I don’t queue to get into a club or a bar. I don’t queue for the newest H&M collaboration. I don’t queue for a super sale. But I queue for food. Even if this means standing on the streets of Soho in London while the rain is falling, wearing a thin summer-coat, that wasn’t a wise decision considering the British temperatures. I queued outside for an hour, because the seater told us to. I queued for a restaurant that doesn’t take reservations and is always full. Where the seater also won’t take a list of names or tell you any predictions on how long it will take and will only give you the table if every guest of your party has arrived and, of course, strictly follows the line outside. If you go to have a hot tea somewhere to bypass the waiting, you’ll lose your place in line and will have to queue again. Nevertheless I queued and Koya was so worth it.*
Kavita told me, this would be her favorite restaurant in London at the moment if she had to chose one. The simple, yet beautifully designed and remarkably detailed interior is serving as the right background for a kitchen that fuses regional and seasonal British produce with Japanese food art. Their main dish is Udon, served either cold or hot and supported by a variety of daily specials. Udon is a thick wheat noodle made with a special kneading technique, that involves, legend has it, stepping on the dough with your feet. Naturally, Koya’s tremendous success is founded on the superior quality of their daily house-made, fresh Udon noodles.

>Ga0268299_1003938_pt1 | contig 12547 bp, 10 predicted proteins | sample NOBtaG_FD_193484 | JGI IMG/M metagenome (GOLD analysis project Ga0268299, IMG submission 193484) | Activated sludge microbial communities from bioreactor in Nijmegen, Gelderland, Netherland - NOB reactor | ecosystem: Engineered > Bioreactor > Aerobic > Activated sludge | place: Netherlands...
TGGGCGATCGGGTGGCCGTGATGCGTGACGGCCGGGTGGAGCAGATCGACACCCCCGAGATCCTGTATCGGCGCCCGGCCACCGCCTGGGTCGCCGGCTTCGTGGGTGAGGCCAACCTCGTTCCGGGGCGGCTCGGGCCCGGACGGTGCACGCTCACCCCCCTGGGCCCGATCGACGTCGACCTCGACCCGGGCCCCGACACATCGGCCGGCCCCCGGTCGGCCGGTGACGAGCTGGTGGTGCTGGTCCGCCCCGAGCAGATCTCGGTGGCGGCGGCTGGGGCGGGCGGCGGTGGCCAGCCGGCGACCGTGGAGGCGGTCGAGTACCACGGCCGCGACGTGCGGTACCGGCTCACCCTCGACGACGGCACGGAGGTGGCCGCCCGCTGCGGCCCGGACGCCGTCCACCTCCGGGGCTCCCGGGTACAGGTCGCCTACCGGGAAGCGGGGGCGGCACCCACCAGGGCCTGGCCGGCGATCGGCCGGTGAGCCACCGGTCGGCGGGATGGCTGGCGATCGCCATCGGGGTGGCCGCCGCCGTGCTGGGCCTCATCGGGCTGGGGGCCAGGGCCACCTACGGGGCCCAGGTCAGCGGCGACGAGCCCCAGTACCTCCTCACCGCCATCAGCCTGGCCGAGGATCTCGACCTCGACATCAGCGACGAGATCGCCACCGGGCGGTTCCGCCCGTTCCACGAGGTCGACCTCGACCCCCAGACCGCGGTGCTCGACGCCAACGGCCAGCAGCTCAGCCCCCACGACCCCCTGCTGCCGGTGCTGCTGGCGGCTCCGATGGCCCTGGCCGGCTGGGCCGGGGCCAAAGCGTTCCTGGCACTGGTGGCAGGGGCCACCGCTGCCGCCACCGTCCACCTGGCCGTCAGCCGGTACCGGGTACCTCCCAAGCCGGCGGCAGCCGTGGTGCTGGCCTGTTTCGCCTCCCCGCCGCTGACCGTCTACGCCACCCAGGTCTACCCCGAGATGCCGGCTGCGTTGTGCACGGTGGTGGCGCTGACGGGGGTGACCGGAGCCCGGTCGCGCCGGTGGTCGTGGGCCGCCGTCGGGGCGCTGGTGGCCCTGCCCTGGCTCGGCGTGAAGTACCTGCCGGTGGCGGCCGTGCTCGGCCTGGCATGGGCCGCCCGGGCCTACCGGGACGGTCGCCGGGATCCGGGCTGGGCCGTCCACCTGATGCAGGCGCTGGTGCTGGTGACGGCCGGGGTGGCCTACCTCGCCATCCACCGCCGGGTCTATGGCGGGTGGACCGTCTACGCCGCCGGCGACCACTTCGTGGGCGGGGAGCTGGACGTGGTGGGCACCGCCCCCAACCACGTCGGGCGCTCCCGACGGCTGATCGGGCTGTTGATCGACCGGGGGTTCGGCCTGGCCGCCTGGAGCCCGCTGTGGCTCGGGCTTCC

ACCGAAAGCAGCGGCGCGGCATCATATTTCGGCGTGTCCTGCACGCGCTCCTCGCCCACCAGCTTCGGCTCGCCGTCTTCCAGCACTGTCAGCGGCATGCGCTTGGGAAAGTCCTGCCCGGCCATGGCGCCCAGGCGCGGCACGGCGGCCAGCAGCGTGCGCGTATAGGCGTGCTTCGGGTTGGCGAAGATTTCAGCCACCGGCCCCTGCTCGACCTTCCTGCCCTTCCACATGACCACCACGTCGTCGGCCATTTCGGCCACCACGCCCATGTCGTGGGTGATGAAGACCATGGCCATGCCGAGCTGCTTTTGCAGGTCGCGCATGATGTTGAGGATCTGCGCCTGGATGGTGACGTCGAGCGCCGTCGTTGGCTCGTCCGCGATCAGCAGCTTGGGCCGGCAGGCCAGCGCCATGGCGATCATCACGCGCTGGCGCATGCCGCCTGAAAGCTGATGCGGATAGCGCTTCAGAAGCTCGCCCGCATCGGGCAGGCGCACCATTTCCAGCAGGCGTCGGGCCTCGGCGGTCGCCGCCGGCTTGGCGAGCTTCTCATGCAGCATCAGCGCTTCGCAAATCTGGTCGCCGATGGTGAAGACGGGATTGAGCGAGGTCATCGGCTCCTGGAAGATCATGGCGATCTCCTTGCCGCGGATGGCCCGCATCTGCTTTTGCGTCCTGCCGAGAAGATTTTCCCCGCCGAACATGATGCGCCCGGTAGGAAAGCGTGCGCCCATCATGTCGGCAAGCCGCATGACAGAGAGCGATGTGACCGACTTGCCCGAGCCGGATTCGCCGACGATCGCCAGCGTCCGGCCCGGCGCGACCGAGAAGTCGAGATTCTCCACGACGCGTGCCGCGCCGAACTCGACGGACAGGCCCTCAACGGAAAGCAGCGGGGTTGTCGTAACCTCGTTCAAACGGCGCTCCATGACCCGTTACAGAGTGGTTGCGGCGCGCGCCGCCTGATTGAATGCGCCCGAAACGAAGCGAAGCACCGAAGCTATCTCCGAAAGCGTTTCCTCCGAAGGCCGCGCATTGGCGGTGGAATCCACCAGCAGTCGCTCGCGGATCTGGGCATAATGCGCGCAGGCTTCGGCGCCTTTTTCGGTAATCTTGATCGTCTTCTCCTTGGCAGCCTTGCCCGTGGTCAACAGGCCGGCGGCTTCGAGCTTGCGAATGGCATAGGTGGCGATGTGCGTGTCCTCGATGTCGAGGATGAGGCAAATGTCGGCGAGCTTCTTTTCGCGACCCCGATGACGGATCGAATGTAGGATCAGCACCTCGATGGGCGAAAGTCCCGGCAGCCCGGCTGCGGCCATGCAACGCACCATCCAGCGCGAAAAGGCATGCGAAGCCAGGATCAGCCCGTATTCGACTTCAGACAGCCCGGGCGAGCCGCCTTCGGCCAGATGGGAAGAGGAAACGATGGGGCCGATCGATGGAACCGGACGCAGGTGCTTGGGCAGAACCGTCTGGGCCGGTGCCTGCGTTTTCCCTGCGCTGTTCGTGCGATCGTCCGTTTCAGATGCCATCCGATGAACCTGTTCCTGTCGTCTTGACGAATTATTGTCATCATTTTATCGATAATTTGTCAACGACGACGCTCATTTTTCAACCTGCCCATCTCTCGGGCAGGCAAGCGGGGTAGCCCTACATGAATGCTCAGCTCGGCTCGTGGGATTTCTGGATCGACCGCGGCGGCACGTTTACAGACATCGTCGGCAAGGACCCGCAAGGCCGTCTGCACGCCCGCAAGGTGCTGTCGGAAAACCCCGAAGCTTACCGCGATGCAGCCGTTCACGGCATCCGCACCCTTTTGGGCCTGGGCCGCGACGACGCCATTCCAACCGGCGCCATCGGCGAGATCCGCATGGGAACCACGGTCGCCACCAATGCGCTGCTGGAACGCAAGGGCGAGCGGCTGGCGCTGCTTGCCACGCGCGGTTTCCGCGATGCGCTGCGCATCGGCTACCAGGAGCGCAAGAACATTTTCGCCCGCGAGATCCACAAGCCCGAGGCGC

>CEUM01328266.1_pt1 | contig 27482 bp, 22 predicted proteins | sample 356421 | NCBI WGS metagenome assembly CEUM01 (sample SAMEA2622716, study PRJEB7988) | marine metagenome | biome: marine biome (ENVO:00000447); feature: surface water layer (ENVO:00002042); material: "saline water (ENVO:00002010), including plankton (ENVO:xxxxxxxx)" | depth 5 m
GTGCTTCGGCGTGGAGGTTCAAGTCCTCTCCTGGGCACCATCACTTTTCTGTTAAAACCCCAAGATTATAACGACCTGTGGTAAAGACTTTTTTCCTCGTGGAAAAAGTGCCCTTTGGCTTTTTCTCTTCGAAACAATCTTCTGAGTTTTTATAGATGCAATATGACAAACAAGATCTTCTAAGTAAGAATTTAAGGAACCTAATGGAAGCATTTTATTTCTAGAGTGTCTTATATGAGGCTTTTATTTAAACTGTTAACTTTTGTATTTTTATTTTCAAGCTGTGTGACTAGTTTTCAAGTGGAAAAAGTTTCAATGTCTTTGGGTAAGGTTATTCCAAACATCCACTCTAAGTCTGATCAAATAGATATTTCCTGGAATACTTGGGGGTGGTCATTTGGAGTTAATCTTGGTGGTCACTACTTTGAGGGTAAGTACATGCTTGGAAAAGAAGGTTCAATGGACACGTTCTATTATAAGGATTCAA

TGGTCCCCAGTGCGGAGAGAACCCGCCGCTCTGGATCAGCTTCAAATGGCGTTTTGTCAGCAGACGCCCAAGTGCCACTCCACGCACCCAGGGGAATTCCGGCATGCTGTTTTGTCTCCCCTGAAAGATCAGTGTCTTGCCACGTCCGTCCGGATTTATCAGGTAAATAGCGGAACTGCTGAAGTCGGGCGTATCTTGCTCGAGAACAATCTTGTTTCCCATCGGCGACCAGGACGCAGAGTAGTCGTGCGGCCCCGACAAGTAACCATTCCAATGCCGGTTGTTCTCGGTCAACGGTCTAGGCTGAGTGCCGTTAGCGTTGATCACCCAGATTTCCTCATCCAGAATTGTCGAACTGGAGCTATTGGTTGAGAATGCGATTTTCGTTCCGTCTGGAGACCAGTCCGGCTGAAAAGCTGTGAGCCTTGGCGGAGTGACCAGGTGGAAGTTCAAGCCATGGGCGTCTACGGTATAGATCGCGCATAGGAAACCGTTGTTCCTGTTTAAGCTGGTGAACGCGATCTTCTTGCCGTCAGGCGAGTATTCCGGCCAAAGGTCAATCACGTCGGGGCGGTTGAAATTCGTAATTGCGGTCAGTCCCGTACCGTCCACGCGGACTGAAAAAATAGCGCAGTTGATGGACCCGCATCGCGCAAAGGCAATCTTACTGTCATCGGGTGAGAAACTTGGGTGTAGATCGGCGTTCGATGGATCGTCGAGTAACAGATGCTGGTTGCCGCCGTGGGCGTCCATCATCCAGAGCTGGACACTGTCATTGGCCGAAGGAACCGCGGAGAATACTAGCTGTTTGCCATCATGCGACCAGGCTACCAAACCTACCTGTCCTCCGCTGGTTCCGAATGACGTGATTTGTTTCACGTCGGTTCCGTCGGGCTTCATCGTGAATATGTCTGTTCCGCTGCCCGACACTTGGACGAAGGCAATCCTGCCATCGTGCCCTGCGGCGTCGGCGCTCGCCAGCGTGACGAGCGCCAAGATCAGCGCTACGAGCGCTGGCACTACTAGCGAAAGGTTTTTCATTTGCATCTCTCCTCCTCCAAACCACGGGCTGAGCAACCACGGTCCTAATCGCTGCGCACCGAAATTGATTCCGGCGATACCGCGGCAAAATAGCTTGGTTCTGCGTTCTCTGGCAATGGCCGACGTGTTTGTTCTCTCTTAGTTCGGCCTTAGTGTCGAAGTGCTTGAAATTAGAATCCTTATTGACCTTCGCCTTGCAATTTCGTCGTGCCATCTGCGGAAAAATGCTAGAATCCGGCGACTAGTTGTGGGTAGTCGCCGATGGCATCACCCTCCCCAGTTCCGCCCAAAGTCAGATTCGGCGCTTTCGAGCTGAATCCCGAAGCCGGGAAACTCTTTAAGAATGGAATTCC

We started our dinner with Tempura, aubergine on tofu and fish with edamame to continue with a huge bowl of superdelicious Udon soup. I ordered a poached egg to my seaweed Udon, which was broken open at the table. Since I shared this fantastic dinner with friends I haven’t seen in a long time, I spent so much time on talking and listening, and less time on taking pretty pictures. Luckily, the day after my visit, Nowness published a beautiful piece about the Koya Bar that just recently opened in the same street with gorgeous pictures by Lena Emery.
*A short comment is needed here, we were a party of five waiting for a table, which made the waiting a lot longer than it would take for 2 or 3 to get a table. In case you’re not up for waiting and are not more than three people dining: the bar is usually not as crowded as the restaurant and is serving almost the same menu.